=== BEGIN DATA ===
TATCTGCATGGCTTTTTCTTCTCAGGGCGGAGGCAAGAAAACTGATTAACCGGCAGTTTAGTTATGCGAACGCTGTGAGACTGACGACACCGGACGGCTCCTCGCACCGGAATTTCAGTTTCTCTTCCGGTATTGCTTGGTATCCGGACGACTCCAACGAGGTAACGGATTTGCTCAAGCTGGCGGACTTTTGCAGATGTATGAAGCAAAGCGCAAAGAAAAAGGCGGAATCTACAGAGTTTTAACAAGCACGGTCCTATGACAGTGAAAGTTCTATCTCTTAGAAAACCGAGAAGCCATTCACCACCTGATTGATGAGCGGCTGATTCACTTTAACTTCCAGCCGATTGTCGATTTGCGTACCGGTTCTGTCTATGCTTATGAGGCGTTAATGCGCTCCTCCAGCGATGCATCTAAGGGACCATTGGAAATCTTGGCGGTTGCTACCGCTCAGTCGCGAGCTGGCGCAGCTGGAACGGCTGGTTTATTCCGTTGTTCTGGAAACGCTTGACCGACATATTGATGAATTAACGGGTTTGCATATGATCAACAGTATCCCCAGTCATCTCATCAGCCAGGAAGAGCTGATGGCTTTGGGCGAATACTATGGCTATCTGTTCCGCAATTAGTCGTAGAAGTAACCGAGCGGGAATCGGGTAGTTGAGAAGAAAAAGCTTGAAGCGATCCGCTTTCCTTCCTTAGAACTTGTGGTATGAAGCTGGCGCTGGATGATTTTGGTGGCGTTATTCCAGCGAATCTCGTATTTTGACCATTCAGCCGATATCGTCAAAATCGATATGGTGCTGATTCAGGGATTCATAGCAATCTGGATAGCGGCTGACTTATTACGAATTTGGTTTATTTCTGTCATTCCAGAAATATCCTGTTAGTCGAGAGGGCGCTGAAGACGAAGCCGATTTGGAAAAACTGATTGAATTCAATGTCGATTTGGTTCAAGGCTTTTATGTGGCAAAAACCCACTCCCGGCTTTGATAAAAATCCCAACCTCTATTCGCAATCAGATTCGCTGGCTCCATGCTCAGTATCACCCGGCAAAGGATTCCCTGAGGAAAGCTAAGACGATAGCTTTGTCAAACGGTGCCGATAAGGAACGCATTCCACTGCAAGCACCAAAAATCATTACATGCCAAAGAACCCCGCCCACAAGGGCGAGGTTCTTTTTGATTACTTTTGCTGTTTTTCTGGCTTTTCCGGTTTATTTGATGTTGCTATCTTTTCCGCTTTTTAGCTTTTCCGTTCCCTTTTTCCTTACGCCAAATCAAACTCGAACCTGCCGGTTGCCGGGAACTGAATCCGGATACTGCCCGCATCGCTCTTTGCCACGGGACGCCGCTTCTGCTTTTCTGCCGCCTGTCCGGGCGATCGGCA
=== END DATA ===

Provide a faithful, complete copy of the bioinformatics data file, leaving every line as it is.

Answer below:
TATCTGCATGGCTTTTTCTTCTCAGGGCGGAGGCAAGAAAACTGATTAACCGGCAGTTTAGTTATGCGAACGCTGTGAGACTGACGACACCGGACGGCTCCTCGCACCGGAATTTCAGTTTCTCTTCCGGTATTGCTTGGTATCCGGACGACTCCAACGAGGTAACGGATTTGCTCAAGCTGGCGGACTTTTGCAGATGTATGAAGCAAAGCGCAAAGAAAAAGGCGGAATCTACAGAGTTTTAACAAGCACGGTCCTATGACAGTGAAAGTTCTATCTCTTAGAAAACCGAGAAGCCATTCACCACCTGATTGATGAGCGGCTGATTCACTTTAACTTCCAGCCGATTGTCGATTTGCGTACCGGTTCTGTCTATGCTTATGAGGCGTTAATGCGCTCCTCCAGCGATGCATCTAAGGGACCATTGGAAATCTTGGCGGTTGCTACCGCTCAGTCGCGAGCTGGCGCAGCTGGAACGGCTGGTTTATTCCGTTGTTCTGGAAACGCTTGACCGACATATTGATGAATTAACGGGTTTGCATATGATCAACAGTATCCCCAGTCATCTCATCAGCCAGGAAGAGCTGATGGCTTTGGGCGAATACTATGGCTATCTGTTCCGCAATTAGTCGTAGAAGTAACCGAGCGGGAATCGGGTAGTTGAGAAGAAAAAGCTTGAAGCGATCCGCTTTCCTTCCTTAGAACTTGTGGTATGAAGCTGGCGCTGGATGATTTTGGTGGCGTTATTCCAGCGAATCTCGTATTTTGACCATTCAGCCGATATCGTCAAAATCGATATGGTGCTGATTCAGGGATTCATAGCAATCTGGATAGCGGCTGACTTATTACGAATTTGGTTTATTTCTGTCATTCCAGAAATATCCTGTTAGTCGAGAGGGCGCTGAAGACGAAGCCGATTTGGAAAAACTGATTGAATTCAATGTCGATTTGGTTCAAGGCTTTTATGTGGCAAAAACCCACTCCCGGCTTTGATAAAAATCCCAACCTCTATTCGCAATCAGATTCGCTGGCTCCATGCTCAGTATCACCCGGCAAAGGATTCCCTGAGGAAAGCTAAGACGATAGCTTTGTCAAACGGTGCCGATAAGGAACGCATTCCACTGCAAGCACCAAAAATCATTACATGCCAAAGAACCCCGCCCACAAGGGCGAGGTTCTTTTTGATTACTTTTGCTGTTTTTCTGGCTTTTCCGGTTTATTTGATGTTGCTATCTTTTCCGCTTTTTAGCTTTTCCGTTCCCTTTTTCCTTACGCCAAATCAAACTCGAACCTGCCGGTTGCCGGGAACTGAATCCGGATACTGCCCGCATCGCTCTTTGCCACGGGACGCCGCTTCTGCTTTTCTGCCGCCTGTCCGGGCGATCGGCA